This Christmas brought some unwanted gifts to the American households that depend on the wages earned through paid employment for most, if not all, of their incomes.
New data released by the U.S. Bureau of Labor Statistics found that the national unemployment rate reached 5 percent in December 2007, the highest level since 2005. Moreover, the jump in the unemployment rate that occurred between November and December was the sharpest since the September 11th attacks. Overall, 7.7 million Americans spent this Christmas jobless and actively seeking work.
At the same time, December also saw job growth grind to a virtual halt. Nationwide, the economy experienced a net gain of just 18,000 jobs, while the private sector recorded a net loss of 11,000 jobs. Declines in the construction and manufacturing sectors appear to be the main forces weighing down the labor market. To add insult to injury, these anemic numbers are apt to be revised downward in coming months.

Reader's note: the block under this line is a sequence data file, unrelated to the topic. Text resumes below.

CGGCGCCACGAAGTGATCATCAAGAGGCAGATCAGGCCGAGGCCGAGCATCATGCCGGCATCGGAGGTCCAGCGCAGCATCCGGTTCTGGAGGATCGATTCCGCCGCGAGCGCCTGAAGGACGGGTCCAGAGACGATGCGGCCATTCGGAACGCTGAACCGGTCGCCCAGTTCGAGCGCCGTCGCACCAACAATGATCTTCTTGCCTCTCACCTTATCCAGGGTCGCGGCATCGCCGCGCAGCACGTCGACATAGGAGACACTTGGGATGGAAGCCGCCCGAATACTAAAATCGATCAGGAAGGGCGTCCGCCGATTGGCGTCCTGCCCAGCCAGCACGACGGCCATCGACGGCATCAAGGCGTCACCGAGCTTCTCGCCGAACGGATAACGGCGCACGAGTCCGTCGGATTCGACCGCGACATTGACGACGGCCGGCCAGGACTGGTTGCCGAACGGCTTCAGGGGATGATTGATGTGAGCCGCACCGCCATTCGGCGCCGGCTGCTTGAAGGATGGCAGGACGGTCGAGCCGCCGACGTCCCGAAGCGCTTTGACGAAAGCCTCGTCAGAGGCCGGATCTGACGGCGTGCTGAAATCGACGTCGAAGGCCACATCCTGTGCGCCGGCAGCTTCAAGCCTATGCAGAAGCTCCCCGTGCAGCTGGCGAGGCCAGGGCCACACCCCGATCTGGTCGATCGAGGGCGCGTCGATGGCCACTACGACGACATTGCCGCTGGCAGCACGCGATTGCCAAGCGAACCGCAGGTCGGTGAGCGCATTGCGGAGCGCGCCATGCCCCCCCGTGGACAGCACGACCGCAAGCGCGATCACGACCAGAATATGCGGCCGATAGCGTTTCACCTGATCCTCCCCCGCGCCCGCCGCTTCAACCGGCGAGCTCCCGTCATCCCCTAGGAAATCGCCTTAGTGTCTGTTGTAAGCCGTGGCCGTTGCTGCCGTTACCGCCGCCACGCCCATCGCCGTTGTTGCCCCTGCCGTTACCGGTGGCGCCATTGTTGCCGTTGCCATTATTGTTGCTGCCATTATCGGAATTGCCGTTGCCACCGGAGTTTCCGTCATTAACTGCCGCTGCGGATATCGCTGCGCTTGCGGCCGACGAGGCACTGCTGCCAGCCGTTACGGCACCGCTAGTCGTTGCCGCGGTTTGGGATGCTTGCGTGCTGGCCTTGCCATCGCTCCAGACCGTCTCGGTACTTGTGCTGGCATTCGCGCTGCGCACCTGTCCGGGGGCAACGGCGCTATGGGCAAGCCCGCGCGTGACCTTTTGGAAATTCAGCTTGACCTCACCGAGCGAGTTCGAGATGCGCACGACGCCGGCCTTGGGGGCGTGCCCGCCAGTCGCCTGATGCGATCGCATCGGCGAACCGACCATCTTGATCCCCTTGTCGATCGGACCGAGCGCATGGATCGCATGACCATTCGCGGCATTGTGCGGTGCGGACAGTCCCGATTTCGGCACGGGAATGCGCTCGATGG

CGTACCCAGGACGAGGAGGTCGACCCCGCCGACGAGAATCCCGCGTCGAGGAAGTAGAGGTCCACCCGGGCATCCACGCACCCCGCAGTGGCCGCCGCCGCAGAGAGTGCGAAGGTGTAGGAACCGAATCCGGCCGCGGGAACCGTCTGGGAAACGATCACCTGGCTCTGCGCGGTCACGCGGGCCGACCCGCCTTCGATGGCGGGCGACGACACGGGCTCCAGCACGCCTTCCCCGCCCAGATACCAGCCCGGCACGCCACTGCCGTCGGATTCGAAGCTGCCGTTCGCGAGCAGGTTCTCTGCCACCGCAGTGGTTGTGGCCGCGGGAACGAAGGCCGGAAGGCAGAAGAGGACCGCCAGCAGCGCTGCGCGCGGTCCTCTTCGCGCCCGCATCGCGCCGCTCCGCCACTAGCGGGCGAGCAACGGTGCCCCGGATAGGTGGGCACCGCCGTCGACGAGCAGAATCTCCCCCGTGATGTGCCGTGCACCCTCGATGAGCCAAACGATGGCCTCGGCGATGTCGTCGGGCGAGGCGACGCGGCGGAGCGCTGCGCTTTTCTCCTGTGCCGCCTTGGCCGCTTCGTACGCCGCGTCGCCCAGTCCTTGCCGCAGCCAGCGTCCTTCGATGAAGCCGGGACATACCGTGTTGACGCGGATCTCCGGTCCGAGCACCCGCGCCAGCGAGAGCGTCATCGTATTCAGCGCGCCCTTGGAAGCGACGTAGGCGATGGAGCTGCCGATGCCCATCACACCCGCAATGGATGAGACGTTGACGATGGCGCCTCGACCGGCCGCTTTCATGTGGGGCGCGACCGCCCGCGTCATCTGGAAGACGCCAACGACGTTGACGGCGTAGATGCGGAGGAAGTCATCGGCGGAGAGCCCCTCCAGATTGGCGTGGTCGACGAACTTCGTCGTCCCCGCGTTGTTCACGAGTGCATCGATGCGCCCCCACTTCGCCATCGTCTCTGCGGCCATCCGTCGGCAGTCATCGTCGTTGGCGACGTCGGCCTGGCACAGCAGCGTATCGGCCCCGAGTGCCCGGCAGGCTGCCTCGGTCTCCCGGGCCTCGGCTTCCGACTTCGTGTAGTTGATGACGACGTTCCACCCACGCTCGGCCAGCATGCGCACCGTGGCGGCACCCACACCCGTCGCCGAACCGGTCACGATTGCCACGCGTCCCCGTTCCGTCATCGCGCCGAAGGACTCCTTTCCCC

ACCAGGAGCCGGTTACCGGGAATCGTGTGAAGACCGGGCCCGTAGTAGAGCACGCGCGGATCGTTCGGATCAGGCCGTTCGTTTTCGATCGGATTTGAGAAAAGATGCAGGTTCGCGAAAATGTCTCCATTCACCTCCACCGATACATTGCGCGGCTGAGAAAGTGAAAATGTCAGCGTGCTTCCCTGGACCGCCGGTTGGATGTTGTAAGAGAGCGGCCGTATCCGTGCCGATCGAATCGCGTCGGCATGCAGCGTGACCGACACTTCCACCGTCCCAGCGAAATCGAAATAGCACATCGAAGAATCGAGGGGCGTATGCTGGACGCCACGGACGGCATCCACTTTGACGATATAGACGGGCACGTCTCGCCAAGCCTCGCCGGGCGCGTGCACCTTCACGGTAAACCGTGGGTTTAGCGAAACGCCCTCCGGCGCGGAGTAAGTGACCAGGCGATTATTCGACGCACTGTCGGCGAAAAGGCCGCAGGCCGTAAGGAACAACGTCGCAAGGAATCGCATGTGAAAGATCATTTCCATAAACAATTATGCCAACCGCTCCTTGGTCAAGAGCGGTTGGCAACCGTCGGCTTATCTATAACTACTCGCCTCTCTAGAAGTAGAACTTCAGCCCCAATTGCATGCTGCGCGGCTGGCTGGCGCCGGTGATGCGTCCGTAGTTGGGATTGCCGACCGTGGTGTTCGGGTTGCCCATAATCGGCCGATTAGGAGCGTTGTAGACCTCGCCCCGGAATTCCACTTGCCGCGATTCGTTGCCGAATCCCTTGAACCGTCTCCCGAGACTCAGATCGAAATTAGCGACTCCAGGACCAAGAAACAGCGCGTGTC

Ironically, at a time of rising unemployment and declining job growth, the federal government cut away at the public structures designed to help unemployed workers weather economic downturns. In the final hours of the congressional session, the House and Senate allowed the Trade Adjustment Assistance program to expire (despite strong objections from Sen. Elizabeth Dole ) and failed to pass the Unemployment Insurance Modernization Act. Moreover, the omnibus budget appropriations bill reduced funding for most workforce development programs programs below their 2007 levels.
More unemployment, fewer jobs and less help — there are not exactly the gifts for which people hope.
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